Although the phenomenon still represents a small percentage of terrorist incidents, it has grown in the past few years. While judicial authorities should not overstate the threat posed by terrorists acting alone or in small cells, they should remain vigilant.
Terrorists acting alone or in small cells present a number of challenges for law enforcement and judicial authorities. First, they are more difficult to identify and stop than those operating in larger groups or networks, against whom there have been major successes around the world. Borders do not limit recruitment either, with violent extremist propaganda reaching young, vulnerable people across vast distances on the Internet. Postings on social media serve as catalysts for individual would-be terrorists, some of whom may travel to and from conflict zones, a path that could trigger an international investigation.
While there is no formula to recognize potential lone actors, studies have found that, in general, they might have problems socializing and with their cultural identity, may have had a difficult transition to adult life, be prone to introversion, and be avid consumers of online propaganda. They tend to express increasingly extremist views and show interest in or attempt to travel to certain conflict zones or locations where they hope to get training with like-minded people. They may also try to join or engage with a terrorist organization.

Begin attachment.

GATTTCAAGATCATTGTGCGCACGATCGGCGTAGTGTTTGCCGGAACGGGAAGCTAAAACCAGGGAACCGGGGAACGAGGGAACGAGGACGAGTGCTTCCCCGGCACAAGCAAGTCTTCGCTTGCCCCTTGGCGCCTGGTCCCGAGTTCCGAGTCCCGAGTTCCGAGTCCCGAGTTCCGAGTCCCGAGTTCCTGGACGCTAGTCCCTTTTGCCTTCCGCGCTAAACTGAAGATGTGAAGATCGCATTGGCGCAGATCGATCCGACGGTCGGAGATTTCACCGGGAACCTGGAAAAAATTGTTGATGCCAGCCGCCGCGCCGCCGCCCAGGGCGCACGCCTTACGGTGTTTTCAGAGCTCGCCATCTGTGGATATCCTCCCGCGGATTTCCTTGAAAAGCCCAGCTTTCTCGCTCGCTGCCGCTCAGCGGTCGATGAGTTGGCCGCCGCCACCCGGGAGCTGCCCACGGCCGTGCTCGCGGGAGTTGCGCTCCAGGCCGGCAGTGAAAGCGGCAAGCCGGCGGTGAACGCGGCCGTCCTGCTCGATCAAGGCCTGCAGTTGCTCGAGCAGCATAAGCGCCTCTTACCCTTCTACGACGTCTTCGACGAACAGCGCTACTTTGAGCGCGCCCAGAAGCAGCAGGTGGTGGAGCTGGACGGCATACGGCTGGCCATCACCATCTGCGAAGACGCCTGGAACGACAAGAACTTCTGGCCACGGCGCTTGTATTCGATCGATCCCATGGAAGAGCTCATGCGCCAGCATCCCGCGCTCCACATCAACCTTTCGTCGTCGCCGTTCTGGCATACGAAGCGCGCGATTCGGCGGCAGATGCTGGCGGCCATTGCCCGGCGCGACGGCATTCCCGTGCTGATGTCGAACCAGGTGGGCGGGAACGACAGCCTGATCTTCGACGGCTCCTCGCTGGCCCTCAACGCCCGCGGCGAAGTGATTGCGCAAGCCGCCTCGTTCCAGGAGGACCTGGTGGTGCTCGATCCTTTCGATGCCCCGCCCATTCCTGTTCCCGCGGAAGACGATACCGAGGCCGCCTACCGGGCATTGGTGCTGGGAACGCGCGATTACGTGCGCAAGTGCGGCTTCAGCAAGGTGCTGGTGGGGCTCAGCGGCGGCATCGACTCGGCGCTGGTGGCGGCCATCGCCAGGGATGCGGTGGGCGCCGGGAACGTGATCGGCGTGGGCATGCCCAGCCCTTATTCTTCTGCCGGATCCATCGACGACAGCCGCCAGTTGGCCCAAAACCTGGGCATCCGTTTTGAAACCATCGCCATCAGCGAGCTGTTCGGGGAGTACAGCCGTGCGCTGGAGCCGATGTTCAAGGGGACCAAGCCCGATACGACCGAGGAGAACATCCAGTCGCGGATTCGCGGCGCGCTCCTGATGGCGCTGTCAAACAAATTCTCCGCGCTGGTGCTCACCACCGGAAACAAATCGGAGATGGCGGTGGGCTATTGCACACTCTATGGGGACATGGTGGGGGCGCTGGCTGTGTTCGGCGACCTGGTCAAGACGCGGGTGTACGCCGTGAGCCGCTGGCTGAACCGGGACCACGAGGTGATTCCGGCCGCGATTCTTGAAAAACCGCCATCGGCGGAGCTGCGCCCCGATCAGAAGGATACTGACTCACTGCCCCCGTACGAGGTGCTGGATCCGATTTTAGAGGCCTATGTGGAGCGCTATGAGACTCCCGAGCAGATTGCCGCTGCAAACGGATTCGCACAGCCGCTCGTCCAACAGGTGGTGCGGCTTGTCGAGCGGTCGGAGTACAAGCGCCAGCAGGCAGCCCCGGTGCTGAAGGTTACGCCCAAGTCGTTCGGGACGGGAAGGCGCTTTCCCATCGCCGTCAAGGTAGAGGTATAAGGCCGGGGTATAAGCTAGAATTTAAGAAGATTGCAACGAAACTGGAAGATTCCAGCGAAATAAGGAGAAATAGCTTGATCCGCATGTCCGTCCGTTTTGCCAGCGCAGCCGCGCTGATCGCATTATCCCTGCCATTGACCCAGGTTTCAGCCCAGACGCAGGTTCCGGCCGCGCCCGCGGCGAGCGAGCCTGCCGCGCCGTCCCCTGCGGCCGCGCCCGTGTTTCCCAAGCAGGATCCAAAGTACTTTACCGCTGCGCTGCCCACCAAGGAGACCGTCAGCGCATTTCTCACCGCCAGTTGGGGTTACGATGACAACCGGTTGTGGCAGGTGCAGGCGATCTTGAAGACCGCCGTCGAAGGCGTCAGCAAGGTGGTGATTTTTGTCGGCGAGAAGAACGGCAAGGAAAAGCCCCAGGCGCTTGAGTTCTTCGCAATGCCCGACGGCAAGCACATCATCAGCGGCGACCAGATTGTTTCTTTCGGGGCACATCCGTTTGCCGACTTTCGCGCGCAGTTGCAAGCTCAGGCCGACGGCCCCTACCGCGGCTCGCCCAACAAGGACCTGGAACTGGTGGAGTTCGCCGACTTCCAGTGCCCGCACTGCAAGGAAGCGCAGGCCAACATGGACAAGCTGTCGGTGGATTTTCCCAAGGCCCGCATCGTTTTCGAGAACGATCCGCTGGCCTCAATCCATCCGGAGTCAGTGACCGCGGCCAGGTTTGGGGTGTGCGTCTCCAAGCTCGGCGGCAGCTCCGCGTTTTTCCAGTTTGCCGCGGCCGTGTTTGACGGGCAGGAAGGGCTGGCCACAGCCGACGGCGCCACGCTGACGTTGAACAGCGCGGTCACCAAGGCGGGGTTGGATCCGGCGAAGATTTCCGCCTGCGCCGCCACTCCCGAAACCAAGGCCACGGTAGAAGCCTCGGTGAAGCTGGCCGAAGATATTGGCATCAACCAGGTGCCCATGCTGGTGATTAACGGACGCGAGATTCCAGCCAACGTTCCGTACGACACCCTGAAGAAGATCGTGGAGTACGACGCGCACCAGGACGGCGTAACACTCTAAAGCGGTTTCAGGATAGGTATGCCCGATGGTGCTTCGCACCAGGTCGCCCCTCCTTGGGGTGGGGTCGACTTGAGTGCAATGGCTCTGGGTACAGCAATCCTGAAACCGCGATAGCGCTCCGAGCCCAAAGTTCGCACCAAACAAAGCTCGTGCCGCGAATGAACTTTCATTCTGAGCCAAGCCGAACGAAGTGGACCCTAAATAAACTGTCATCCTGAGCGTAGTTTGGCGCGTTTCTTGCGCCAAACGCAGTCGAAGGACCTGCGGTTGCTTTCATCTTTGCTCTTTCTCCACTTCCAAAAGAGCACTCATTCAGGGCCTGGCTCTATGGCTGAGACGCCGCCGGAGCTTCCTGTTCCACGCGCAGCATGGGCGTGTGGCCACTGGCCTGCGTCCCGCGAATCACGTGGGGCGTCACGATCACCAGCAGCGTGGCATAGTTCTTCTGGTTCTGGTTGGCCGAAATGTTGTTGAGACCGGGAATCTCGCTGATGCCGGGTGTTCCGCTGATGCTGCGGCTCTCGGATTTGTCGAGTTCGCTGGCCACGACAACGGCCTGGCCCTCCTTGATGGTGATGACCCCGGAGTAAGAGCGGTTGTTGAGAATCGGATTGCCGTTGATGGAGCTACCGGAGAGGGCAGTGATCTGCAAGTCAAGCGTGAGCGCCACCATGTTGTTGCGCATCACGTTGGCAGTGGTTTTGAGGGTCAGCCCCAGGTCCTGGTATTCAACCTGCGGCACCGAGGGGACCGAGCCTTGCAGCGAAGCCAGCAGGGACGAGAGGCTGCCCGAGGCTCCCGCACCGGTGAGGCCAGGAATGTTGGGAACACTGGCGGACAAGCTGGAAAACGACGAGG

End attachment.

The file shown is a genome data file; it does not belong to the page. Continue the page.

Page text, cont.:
One way to deal effectively with this situation is to focus on early signs of trouble. Parents, teachers, health practitioners, religious figures and others in a community could be involved in identifying behaviour that may lead to radicalization and violence. In some instances, for example, the authorities alert parents to the potential risks associated with their children's online activities. Developing online and offline counter-terrorism narratives and rolling out awareness-raising campaigns are additional recommended measures.